Ralph Waldo Emerson, describing American Culture as a melting pot in a journal entry, 1845

The oligarchical society is the demise of democracy gone to far. An unruly mob? How shall a gold standard used by position, in politics or economics,  advantage the course set by the Guardians of that society? It will announce the provisions toward a police state in order to keep democracy ruled, while this perpetuation seeks to remain covered by an extremism manufacture by opposition in that society?

Quote:
A just society must be governed by men of reason.Inventing a new social myth to replace the old. Socrates calls those who rule for the benefit of the whole society and not to it's detriment golden men: in his myth they rightfully govern the men of silver and bronze.
This is the myth of metals(415a ff.) the centrepiece of a second accusation that has dogged Plato through the centuries. Plato made clear that merit and not heredity defined the gold man and that gold could be found in all parts of society. Nonetheless, Plato has never escaped the charge that he imposes upon society an elitist and authoritarian rule. The charge is pressed even though in Book IV Plato makes justice in the individual the condition of justice in society.--Pg 16, Para 2 and 3, of Plato the Republic Introduction by Richard W. Sterling and William C. Scott.

So "extremism can exist" in both perspectives about which a society has extended itself? Capitalism's one form of that extremism  toward this stratification of society maintained. It said nothing "about the character" because it does not want to encourage a "subjective look" at what it can do by "using numbers" in which to propel advantage, by consumers buying into.

They know what you need, yet they do not realize that once it has become common knowledge, the shift in society can be as little as "choosing a competitor"  whose moral backbone is devised on character building rather then seeking to use this stratification in society to maintain the "metal standard?"

 

ReeferMadness

Capitalism is the most egregious offender of the misuse and opportunistic manipulation of the "science" of economics; but it isn't alone.  There are plenty of progressives out there who argue for growing the economy on the basis that the larger the GDP, the richer we all are.  The GDP measures what we spend, not what we get for it or what we have; and certainly not how happy we are for it.  Measuring progress using GDP is a lot like measuring how good a party was strictly on the basis of how much money was spent on it.

At the root of the problem with economics are a bunch assumptions that are either false, self-serving, self-reinforcing or some combination of the above.  Treating people as rational, maximizing consumers is simultaneously a self-fulfilling prophesy and an empty lie.  And it's fundamentally wrong.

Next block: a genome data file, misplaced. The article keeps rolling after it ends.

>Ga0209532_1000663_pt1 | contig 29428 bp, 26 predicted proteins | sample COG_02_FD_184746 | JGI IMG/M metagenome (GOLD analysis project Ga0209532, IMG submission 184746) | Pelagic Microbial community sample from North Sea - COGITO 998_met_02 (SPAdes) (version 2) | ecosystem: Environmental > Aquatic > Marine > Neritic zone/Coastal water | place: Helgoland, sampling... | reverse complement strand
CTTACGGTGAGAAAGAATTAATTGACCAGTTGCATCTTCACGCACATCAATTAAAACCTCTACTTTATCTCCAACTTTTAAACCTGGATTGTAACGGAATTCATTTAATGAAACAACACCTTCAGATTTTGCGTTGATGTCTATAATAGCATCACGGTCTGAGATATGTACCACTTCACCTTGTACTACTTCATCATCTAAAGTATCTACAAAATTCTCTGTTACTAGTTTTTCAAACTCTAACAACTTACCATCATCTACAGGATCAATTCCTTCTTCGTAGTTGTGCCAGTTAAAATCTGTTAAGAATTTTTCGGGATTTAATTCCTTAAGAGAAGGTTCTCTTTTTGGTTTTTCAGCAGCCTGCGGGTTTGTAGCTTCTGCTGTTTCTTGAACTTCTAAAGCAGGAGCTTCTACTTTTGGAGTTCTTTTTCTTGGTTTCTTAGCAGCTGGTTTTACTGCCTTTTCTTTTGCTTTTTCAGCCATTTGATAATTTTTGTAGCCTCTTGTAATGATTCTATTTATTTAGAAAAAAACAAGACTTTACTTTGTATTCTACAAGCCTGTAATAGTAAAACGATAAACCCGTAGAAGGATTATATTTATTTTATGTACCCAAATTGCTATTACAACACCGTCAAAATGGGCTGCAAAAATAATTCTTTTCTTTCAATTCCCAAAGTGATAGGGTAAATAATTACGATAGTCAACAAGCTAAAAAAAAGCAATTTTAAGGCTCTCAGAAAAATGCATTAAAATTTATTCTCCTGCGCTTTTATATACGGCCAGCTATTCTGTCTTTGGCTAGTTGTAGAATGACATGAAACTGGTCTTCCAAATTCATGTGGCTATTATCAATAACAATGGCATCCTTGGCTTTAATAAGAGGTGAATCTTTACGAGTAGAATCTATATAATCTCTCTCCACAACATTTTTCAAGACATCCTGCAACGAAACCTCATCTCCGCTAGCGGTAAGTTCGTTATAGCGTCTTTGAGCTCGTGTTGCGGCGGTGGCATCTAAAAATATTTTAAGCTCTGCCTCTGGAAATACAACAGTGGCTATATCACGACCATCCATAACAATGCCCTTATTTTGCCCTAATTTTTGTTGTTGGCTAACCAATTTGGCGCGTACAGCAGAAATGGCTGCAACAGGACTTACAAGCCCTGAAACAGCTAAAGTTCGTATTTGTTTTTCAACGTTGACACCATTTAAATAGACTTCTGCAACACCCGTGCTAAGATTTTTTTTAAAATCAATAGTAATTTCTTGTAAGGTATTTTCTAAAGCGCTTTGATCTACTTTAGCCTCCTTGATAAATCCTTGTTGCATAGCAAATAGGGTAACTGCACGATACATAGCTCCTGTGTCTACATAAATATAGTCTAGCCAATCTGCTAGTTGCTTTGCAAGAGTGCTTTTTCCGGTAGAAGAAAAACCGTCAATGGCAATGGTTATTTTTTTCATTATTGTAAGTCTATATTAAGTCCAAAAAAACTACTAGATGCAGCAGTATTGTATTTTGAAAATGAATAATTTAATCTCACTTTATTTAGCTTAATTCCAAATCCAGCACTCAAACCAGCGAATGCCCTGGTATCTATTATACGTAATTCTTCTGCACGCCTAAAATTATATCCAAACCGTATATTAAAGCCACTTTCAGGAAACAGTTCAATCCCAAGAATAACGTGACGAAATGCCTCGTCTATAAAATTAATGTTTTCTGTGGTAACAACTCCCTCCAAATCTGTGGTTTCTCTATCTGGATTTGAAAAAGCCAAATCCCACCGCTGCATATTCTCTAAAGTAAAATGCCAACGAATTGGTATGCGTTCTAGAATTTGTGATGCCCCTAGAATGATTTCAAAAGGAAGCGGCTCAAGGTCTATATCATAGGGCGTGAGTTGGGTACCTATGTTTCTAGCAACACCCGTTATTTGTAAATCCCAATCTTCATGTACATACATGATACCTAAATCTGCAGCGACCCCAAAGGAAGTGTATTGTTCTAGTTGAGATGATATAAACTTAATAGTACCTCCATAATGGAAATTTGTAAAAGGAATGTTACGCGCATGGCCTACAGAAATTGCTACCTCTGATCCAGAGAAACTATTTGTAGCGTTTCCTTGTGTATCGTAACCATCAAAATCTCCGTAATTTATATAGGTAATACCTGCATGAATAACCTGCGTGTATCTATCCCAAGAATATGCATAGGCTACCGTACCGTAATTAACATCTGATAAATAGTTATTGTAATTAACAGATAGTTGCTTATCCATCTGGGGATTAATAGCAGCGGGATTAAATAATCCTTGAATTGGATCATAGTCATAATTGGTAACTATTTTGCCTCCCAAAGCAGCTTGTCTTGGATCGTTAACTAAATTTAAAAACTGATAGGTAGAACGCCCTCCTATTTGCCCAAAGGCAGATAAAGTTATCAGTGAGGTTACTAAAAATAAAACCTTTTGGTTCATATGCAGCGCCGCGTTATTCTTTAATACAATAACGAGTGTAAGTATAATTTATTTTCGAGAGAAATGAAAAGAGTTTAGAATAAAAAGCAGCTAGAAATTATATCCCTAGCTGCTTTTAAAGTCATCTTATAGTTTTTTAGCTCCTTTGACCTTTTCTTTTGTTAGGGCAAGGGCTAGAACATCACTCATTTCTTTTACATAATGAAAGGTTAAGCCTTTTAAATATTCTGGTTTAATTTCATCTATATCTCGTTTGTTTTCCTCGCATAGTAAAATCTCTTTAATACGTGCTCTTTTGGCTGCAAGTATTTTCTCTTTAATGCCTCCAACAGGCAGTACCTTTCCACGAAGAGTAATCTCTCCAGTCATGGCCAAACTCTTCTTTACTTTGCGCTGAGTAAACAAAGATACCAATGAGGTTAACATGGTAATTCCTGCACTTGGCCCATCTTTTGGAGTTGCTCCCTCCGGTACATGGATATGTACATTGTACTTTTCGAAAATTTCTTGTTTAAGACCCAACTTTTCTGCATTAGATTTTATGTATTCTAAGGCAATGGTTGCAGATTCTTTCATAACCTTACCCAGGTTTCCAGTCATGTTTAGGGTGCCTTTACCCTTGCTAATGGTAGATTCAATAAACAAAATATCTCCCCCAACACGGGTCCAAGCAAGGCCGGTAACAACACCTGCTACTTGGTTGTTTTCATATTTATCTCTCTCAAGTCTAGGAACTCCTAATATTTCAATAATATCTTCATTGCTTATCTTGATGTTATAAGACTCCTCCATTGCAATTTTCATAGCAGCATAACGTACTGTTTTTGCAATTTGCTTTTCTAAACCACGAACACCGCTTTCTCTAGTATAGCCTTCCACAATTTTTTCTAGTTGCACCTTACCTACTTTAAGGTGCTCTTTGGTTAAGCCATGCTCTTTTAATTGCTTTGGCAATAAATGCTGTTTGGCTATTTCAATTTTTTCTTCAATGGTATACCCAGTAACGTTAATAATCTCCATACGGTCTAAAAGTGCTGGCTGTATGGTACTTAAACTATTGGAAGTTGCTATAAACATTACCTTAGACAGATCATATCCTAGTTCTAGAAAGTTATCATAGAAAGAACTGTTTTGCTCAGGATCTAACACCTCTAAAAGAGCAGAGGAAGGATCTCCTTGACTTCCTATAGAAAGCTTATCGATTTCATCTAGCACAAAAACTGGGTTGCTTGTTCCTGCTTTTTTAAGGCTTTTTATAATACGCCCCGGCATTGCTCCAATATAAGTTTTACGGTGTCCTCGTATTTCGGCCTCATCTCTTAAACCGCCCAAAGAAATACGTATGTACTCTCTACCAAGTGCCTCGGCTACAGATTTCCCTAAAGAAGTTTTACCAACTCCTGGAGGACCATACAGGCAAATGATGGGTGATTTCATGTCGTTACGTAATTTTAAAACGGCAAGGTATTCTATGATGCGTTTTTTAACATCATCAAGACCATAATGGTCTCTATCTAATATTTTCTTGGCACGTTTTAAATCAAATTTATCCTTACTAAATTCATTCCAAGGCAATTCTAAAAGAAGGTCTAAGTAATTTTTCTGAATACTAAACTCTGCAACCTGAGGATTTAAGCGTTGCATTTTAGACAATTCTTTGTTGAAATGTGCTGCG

Fidel

I can appreciate Linda McQuaig's Keynesian point of view on the matter. Religion at least has the afterlife to promise the faithful when things don't work out in this earthly realm. Neoliberal economic theory, OTOH, has only the economic long run as a reward for the faithful. As Maynard Keynes said about that hollow promise: In the long run we're all dead.

George Victor

I don't believe rational people would diss the work of people like Keynes, Galbraith and Krugman, quite so easily. The application of Keynesian thought did help bring an end to the Great Deporession, and it is being used again to try to prevent a second collapse of equal proportions.

Suzuki - biologist, scientist - just says that economists cannot logically go on requiring economic growth on a finite planet showing signs of breakdown.  And yet there seems no easy way of halting the juggernaut without piling even more misery onto already miserable (dying) people.  Sachs tells us all about that.

There are some marvelous alternatives being offered hereabouts (based also on economic theory), but like all Utopian solutions, the difficulty is getting from here to there...intact.

 

 

Fidel

I read something Galbraith wrote a few years ago. He said he didn't think New Deal solutions would suffice if capitalism was to endure  another deep depression. Galbraith said that what's needed now is a global frade agreement for workers to level the playing field. I think so too, that we need a NAFTA type agreement for workers and free labour markets. We don't  have free labour markets, and that's because we have creeping fascism if not the full blown variety. Capitalism is fascism with the mask on.

George Victor

We've gone from a few people in Marx's day living off the avails of "coupon clippling" to 10 per cent of the population of Canada directly involved  with the market at war's end to just about everybody, if not "coupon clipping," at least concerned about the market's  health. Being able to write thiis without concern for the sound of jackboots on the stairs (they're carpeted anyways), I feel we might have a couple of days grace before the "full blown variety" brings our limp democracy of disinterested twenty-somethings to a full halt.